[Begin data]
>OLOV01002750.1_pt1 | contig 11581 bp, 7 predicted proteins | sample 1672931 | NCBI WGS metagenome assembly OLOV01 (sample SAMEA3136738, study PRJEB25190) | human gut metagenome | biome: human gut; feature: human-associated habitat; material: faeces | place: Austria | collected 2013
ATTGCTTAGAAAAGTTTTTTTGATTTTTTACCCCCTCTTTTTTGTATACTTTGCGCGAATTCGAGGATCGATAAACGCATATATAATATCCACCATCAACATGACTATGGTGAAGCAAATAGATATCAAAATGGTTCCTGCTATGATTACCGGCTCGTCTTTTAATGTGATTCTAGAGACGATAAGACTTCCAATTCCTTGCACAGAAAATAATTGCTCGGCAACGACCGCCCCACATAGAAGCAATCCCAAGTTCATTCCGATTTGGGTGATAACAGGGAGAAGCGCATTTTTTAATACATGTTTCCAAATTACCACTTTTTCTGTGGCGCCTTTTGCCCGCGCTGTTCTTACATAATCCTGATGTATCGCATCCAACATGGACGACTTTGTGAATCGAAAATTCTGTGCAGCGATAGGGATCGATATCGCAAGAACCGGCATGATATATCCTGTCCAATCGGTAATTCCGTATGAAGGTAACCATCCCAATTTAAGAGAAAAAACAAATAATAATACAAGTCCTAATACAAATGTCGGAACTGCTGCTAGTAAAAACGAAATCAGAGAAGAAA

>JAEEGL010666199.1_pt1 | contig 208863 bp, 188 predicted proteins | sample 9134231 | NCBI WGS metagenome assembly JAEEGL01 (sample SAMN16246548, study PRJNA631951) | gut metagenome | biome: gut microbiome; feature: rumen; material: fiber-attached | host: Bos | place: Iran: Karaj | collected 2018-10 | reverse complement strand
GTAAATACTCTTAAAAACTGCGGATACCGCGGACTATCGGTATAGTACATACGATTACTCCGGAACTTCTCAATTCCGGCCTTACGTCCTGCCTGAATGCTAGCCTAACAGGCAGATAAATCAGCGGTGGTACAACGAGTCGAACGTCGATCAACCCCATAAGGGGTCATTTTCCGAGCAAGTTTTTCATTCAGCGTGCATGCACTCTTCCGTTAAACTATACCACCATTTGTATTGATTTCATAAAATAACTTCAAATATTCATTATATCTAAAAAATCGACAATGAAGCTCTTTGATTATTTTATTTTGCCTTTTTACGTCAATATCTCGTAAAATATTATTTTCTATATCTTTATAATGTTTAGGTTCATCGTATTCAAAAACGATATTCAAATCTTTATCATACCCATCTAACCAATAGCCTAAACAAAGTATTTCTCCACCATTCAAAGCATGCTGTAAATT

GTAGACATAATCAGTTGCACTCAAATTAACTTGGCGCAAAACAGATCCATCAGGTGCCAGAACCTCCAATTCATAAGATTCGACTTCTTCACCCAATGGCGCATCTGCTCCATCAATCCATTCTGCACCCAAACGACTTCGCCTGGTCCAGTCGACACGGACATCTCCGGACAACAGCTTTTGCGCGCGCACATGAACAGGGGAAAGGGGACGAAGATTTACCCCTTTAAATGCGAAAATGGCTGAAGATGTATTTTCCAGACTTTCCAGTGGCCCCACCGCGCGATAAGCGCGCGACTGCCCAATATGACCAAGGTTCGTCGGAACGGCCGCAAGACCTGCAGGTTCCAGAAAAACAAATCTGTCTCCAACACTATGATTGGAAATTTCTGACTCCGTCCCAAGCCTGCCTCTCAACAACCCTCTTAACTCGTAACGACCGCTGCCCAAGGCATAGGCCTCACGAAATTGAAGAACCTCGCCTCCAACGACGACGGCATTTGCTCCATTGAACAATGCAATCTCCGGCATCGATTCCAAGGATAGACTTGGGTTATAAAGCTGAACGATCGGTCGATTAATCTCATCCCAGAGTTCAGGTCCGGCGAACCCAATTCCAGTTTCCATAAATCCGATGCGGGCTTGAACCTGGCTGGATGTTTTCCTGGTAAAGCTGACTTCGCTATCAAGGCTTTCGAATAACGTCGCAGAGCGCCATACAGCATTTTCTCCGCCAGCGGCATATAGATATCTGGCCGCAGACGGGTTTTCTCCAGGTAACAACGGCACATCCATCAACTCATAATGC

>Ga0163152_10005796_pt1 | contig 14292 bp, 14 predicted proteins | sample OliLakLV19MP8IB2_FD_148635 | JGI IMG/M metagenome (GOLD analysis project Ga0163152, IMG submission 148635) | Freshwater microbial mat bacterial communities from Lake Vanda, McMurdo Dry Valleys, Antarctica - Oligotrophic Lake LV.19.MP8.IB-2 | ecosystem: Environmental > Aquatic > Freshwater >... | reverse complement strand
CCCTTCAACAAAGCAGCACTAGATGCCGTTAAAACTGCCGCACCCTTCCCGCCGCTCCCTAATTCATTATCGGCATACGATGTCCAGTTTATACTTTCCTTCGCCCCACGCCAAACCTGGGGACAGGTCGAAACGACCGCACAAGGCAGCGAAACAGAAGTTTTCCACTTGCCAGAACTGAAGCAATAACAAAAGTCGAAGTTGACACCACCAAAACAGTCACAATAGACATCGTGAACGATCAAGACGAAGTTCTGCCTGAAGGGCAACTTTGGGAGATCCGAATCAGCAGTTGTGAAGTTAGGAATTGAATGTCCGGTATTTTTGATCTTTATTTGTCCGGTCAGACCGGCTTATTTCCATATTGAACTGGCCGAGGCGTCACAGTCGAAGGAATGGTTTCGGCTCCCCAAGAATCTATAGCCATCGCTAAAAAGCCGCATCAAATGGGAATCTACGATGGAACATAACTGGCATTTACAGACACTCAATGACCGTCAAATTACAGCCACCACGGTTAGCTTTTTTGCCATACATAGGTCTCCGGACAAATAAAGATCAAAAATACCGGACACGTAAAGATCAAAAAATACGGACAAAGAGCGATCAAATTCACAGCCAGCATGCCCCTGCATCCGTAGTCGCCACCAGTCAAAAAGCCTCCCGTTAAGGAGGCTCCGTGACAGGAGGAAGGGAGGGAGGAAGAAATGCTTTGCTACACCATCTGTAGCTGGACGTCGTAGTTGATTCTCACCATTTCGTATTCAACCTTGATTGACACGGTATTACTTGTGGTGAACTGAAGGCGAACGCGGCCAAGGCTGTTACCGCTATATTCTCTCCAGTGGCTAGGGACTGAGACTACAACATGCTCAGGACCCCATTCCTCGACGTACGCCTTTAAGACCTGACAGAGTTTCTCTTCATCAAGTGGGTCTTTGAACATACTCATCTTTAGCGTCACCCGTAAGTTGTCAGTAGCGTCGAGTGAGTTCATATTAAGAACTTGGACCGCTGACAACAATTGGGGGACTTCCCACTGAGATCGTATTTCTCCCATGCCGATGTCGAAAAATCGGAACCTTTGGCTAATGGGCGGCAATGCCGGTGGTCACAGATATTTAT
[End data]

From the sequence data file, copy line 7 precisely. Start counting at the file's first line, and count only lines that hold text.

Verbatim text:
CCCTTCAACAAAGCAGCACTAGATGCCGTTAAAACTGCCGCACCCTTCCCGCCGCTCCCTAATTCATTATCGGCATACGATGTCCAGTTTATACTTTCCTTCGCCCCACGCCAAACCTGGGGACAGGTCGAAACGACCGCACAAGGCAGCGAAACAGAAGTTTTCCACTTGCCAGAACTGAAGCAATAACAAAAGTCGAAGTTGACACCACCAAAACAGTCACAATAGACATCGTGAACGATCAAGACGAAGTTCTGCCTGAAGGGCAACTTTGGGAGATCCGAATCAGCAGTTGTGAAGTTAGGAATTGAATGTCCGGTATTTTTGATCTTTATTTGTCCGGTCAGACCGGCTTATTTCCATATTGAACTGGCCGAGGCGTCACAGTCGAAGGAATGGTTTCGGCTCCCCAAGAATCTATAGCCATCGCTAAAAAGCCGCATCAAATGGGAATCTACGATGGAACATAACTGGCATTTACAGACACTCAATGACCGTCAAATTACAGCCACCACGGTTAGCTTTTTTGCCATACATAGGTCTCCGGACAAATAAAGATCAAAAATACCGGACACGTAAAGATCAAAAAATACGGACAAAGAGCGATCAAATTCACAGCCAGCATGCCCCTGCATCCGTAGTCGCCACCAGTCAAAAAGCCTCCCGTTAAGGAGGCTCCGTGACAGGAGGAAGGGAGGGAGGAAGAAATGCTTTGCTACACCATCTGTAGCTGGACGTCGTAGTTGATTCTCACCATTTCGTATTCAACCTTGATTGACACGGTATTACTTGTGGTGAACTGAAGGCGAACGCGGCCAAGGCTGTTACCGCTATATTCTCTCCAGTGGCTAGGGACTGAGACTACAACATGCTCAGGACCCCATTCCTCGACGTACGCCTTTAAGACCTGACAGAGTTTCTCTTCATCAAGTGGGTCTTTGAACATACTCATCTTTAGCGTCACCCGTAAGTTGTCAGTAGCGTCGAGTGAGTTCATATTAAGAACTTGGACCGCTGACAACAATTGGGGGACTTCCCACTGAGATCGTATTTCTCCCATGCCGATGTCGAAAAATCGGAACCTTTGGCTAATGGGCGGCAATGCCGGTGGTCACAGATATTTAT